Howard Wakefield finds himself hiding out in his garage attic; Howard, a New York lawyer, husband, and father stumbles upon what he thinks to be a great idea! Who hasn’t thought about disappearing, checking out, getting away? As Howard soon finds out his accidental antidote to a seemingly unhappy life has consequences he didn’t anticipate.
Bryan Cranston — who carries the entire movie; in a performance that’s not at all Breaking Bad however could easily be a disillusioned version of his Malcolm in the Middle father role.
In the beginning, we see Cranston storming through Grand Central Station. I never get tired of movies filmed with GCS as their backdrop. Cranston is a visibly unhappy kinda guy. Interesting side note: As Cranston makes his way through the station he walks past producer Wendy Federman and cut’s in front of Doctorow’s’ widow Helen when purchasing his coffee.
Viewers can quickly connect and identify with the hustle and bustle of following a hurried jam- packed schedule of work, home for dinner; sleep and it starts all over again the next day. We can see Wakefield’s’ resentment of his oh so perfect life and wife as he watches his family through their living room window. He narrates his wives every emotion as she calls his cell phone and he lets it go to voicemail. As he watches his family from a far this one moment changes his entire life. It’s at this pivotal moment he decides he would much rather be an observer of his life than a participant.
Through the film, we are given glimpses of the dynamic between Wakefield and his wife Diana (Jennifer Garner). We watch as Wakefield describes the cat and mouse game playing that this fifteen-year marriage has become. Frustration begins to build between husband and wife which leads Wakefield to questions, like the one about wanting to put his life on hold, asking himself doesn’t everybody want to escape… check out?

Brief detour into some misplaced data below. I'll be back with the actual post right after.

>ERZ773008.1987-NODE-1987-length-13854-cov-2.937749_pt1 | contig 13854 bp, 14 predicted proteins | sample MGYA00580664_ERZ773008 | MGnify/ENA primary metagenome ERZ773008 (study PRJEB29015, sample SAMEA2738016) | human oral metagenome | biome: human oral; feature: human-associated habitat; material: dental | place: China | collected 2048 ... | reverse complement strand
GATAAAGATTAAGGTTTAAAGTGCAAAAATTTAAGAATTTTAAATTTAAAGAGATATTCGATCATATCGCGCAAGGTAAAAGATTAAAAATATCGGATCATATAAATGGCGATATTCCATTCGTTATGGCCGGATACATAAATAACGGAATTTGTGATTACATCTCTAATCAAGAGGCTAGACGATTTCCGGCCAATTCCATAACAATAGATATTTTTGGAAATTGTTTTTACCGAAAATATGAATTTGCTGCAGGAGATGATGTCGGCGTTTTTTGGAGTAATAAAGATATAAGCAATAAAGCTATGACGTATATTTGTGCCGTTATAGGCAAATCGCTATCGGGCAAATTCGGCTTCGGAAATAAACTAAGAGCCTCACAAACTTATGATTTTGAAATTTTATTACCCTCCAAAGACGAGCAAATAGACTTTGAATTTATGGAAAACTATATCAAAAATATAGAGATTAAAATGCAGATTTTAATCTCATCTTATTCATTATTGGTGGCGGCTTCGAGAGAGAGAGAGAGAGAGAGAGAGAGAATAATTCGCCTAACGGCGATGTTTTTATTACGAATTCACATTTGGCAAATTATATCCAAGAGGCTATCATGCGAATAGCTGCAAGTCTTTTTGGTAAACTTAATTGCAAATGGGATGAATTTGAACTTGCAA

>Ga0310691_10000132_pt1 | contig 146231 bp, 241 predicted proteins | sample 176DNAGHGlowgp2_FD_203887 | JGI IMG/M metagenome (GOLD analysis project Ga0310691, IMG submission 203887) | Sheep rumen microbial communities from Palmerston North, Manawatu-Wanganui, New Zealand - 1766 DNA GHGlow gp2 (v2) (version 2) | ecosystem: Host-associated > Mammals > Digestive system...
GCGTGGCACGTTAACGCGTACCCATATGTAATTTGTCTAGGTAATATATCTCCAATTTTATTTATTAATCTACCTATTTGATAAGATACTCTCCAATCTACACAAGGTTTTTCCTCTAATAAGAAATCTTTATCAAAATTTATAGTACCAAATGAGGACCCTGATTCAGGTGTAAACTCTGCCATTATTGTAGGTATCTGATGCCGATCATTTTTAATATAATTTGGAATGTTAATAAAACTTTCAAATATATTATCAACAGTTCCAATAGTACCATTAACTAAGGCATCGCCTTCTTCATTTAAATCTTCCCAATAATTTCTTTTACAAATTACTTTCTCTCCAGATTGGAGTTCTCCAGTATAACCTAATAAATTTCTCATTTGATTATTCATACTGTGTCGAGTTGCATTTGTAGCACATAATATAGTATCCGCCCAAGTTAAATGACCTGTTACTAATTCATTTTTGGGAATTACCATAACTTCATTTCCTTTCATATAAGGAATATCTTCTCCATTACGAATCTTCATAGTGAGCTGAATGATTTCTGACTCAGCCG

Wakefield originally ends up in the attic of his own garage when Wakefield chases a racoon into the family’s attic of the garage. There he watches his family from the upstairs window. At that moment Diana calls, again, Wakefield ignores the call a second time, Wakefield watches Diana react to his avoidance of her calls. He laughs and sneers at her while she is dealing with their two teenage daughters, dinner and wrapping up her own work of the day and becoming more and more upset that he is not home yet. He seems to be oblivious to his wife’s feelings other than to openly criticize her anger of him for not showing up for dinner. He gets caught up in spying on his family and after a few hours he feels he might be hard pressed to explain his tardiness to his “overbearing wife.” He opts for hiding out in the attic for a few more hours — which will eventually become days, then weeks, then nearly a year.
As the movie progresses, Wakefield has no interaction with anyone except two developmentally challenged kids (Pippa Bennett-Warner and Isaac Leyva) who live next door, and he only leaves the attic only at night to scavenge for food from neighborhood trash bins. He, in the end, is left with himself which brings him to a place of rediscovery and renewed sense of self., this is a throwback to Doctorow’s short story itself and an earlier work by Nathaniel Hawthorne, also called Wakefield!
He mimic’s the voices of others he sees like “Babs” played by Beverly D’Angelo. Another woman he has contempt for. The narrative and never-ending dialog at best is ego driven and judgemental. There are some brief moments of laughter along with some thought provoking moments, however, never brilliant moments. I am unimpressed. Overall this is a creepy guy who is full of resentment and eventually seems to come around to the fact that he actually loves his wife. He has two teenage daughters that he some how feels have disregarded him entirely; so why not do the same to them by dissapearing in the garage??? The ending leaves the viewer with more questions than answers. What happens with Diana and the daughters… will there be a Wakefield 2?